Christine Lagarde has announced her candidacy to be the next head of the International Monetary Fund (IMF). The French finance minister had been an early favourite to replace Dominique Strauss-Kahn, who resigned last week to fight sex assault charges in New York.
Ms Lagarde has the support of much of Europe but emerging countries have called the tradition of a European always leading the IMF "obsolete".
All 10 of the IMF's managing directors since its inception have been European.
"If elected, I will give the IMF all my experience as a lawyer, a director of enterprise, a minister and a woman," Ms Lagarde told a news conference in Paris.
If elected, she would be the first woman to head the IMF in its 65-year history.
The 24 members of the IMF's executive board will choose the next chief.
'Good debate' Ms Lagarde said she had the full support of both French President Nicolas Sarkozy and Prime Minister Francois Fillon.
She stressed she was not leaving her post in the French government, merely announcing that she was running for the IMF job.
"There are other candidates and I am looking forward to a very good debate between us," she said.
So far, the only other official candidate is Agustin Carstens, the head of Mexico's central bank, after the Mexican finance ministry said on Monday that it would nominate him.
On Wednesday, US Treasury Secretary Timothy Geithner said both Ms Largarde and Mr Carstens were "credible" candidates.
"They're very talented people. Christine Lagarde is an exceptionally capable person, and excellent mix of financial and economic knowledge, talent, and the kind of political skills you need. Agustin has that as well."
"We want to see a process where we look to the candidate who can command the broadest support."
Canadian Finance Minister Jim Flaherty also praised the two "highly qualified" candidates.
Other names in the frame include Germany's former banking chief, Axel Weber, and former South African finance minister Trevor Manuel.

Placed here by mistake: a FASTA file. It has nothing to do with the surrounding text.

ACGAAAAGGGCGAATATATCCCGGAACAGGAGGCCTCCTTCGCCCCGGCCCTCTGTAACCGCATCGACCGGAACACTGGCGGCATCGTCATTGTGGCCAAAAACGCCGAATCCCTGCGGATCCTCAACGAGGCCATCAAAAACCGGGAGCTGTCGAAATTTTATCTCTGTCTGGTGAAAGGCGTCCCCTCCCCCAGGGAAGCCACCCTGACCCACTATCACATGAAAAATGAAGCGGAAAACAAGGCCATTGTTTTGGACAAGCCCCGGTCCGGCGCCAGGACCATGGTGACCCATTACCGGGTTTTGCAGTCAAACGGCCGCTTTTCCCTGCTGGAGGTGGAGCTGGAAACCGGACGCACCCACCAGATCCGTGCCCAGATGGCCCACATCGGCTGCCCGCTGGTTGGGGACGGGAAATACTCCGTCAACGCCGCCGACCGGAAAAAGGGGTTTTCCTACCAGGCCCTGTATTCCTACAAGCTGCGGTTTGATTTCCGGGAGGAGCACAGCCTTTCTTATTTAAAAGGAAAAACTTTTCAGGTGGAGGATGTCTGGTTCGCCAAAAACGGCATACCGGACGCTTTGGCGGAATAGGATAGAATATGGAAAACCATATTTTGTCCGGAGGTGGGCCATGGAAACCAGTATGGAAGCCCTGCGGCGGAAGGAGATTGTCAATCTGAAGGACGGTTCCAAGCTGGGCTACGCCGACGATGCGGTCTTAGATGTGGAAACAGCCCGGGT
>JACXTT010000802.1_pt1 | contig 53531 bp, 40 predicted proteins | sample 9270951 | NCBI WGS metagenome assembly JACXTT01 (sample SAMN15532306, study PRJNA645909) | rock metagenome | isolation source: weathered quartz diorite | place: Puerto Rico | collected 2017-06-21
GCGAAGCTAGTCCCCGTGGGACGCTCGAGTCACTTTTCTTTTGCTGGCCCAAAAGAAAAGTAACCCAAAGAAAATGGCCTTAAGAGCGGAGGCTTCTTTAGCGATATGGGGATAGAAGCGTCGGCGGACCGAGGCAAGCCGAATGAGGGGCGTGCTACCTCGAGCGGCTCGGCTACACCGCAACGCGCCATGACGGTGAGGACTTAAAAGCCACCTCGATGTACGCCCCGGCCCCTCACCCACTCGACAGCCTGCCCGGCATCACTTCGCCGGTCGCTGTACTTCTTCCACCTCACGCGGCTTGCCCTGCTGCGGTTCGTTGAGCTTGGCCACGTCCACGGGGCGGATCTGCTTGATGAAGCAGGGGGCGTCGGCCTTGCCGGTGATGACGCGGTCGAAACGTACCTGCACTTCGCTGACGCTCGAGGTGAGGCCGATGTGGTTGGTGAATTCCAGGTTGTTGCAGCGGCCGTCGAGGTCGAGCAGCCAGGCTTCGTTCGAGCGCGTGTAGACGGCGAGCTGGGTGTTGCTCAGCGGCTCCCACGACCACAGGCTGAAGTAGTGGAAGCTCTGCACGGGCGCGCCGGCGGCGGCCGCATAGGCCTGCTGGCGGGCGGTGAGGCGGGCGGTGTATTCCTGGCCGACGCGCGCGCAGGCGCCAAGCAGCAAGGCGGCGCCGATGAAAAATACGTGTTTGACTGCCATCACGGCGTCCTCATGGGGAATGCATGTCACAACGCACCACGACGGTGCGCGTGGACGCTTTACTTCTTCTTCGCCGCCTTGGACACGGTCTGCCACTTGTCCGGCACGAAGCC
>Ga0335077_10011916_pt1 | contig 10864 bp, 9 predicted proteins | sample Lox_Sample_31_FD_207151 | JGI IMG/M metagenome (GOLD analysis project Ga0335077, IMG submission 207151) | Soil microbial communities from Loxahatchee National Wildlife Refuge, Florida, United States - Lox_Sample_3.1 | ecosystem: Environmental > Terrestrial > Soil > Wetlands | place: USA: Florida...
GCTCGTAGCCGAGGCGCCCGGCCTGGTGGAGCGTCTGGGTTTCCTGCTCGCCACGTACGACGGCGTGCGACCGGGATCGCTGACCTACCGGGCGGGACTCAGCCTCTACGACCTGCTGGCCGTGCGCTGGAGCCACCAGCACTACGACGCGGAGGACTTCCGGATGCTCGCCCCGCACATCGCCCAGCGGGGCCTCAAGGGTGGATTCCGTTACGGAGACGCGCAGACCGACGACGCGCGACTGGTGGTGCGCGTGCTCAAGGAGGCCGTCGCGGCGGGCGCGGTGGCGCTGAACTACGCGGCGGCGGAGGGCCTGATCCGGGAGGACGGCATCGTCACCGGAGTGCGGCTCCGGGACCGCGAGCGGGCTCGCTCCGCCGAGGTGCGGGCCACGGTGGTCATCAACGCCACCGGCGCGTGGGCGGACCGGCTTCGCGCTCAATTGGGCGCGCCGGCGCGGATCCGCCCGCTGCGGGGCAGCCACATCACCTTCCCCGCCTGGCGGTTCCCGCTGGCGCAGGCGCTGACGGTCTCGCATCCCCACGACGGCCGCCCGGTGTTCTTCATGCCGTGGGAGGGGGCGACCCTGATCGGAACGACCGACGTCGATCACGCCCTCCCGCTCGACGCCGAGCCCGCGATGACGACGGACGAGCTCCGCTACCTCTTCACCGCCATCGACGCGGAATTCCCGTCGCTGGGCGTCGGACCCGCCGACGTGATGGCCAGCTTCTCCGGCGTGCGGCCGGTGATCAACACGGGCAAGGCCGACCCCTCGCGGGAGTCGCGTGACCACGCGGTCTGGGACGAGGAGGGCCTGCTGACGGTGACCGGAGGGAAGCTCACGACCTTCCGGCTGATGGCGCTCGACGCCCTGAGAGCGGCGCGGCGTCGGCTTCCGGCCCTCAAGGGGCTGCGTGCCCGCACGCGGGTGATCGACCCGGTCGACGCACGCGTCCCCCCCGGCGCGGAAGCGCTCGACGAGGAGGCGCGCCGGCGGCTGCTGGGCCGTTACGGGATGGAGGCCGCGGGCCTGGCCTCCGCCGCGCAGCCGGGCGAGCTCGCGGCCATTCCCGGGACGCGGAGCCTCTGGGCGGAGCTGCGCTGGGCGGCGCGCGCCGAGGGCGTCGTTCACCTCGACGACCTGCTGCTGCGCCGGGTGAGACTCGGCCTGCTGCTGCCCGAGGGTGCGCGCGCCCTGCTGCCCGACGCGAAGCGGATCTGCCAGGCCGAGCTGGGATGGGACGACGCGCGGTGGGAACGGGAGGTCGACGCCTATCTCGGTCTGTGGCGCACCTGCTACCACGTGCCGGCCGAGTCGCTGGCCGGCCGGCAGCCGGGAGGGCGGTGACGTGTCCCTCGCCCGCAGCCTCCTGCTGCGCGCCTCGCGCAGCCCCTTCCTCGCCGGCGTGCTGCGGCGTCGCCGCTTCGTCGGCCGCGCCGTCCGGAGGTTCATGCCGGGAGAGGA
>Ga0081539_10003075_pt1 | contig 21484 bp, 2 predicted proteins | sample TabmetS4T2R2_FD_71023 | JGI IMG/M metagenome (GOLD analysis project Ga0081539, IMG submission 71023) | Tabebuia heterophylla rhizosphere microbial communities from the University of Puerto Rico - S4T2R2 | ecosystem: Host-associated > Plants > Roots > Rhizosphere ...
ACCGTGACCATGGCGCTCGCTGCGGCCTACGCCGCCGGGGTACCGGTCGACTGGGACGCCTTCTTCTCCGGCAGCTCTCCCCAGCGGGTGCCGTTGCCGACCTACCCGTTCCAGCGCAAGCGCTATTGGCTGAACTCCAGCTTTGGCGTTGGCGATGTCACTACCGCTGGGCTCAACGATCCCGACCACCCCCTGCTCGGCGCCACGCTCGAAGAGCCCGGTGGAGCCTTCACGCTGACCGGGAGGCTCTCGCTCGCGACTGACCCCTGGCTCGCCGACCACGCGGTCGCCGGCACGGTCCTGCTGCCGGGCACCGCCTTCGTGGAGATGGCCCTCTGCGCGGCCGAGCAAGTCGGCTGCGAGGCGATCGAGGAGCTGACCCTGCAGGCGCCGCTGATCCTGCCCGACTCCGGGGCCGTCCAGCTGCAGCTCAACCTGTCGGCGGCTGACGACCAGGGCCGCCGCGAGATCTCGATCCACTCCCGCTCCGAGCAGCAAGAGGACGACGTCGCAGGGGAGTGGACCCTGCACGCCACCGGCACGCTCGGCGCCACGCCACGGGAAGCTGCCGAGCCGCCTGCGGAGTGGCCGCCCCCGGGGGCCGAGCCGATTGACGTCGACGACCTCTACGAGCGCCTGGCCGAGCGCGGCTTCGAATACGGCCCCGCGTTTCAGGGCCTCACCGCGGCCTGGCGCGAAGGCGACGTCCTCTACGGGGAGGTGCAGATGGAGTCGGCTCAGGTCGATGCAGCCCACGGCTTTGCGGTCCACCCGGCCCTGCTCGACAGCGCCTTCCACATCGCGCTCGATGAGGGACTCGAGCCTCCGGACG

European v non-European? Ms Lagarde is widely backed in Europe and is expected to receive the support of the US.
On Tuesday, the French government also said that China would support Ms Lagarde's candidacy, although Beijing declined to comment.
And later on Tuesday, the so-called Brics countries - which includes China, as well as Brazil, Russia, India and South Africa - released a statement expressing concern at comments from senior Europeans that the IMF should continue to be led by a European.
But Ms Lagarde said: "Being a European should not be a plus; it should not be a minus either."
In France, Ms Lagarde is involved in a legal row about her decision to settle a dispute between the state and tycoon Bernard Tapie, a personal friend of President Sarkozy.
Commenting on the judicial investigation currently taking place, Ms Lagarde said: "I have every confidence in the procedure because my conscience is at ease."
Ms Lagarde also paid tribute to the work done by Mr Strauss-Kahn.
"The IMF has taken up the challenges of the [financial] crisis thanks to the actions of the director general Dominique Strauss-Kahn and to his team as well."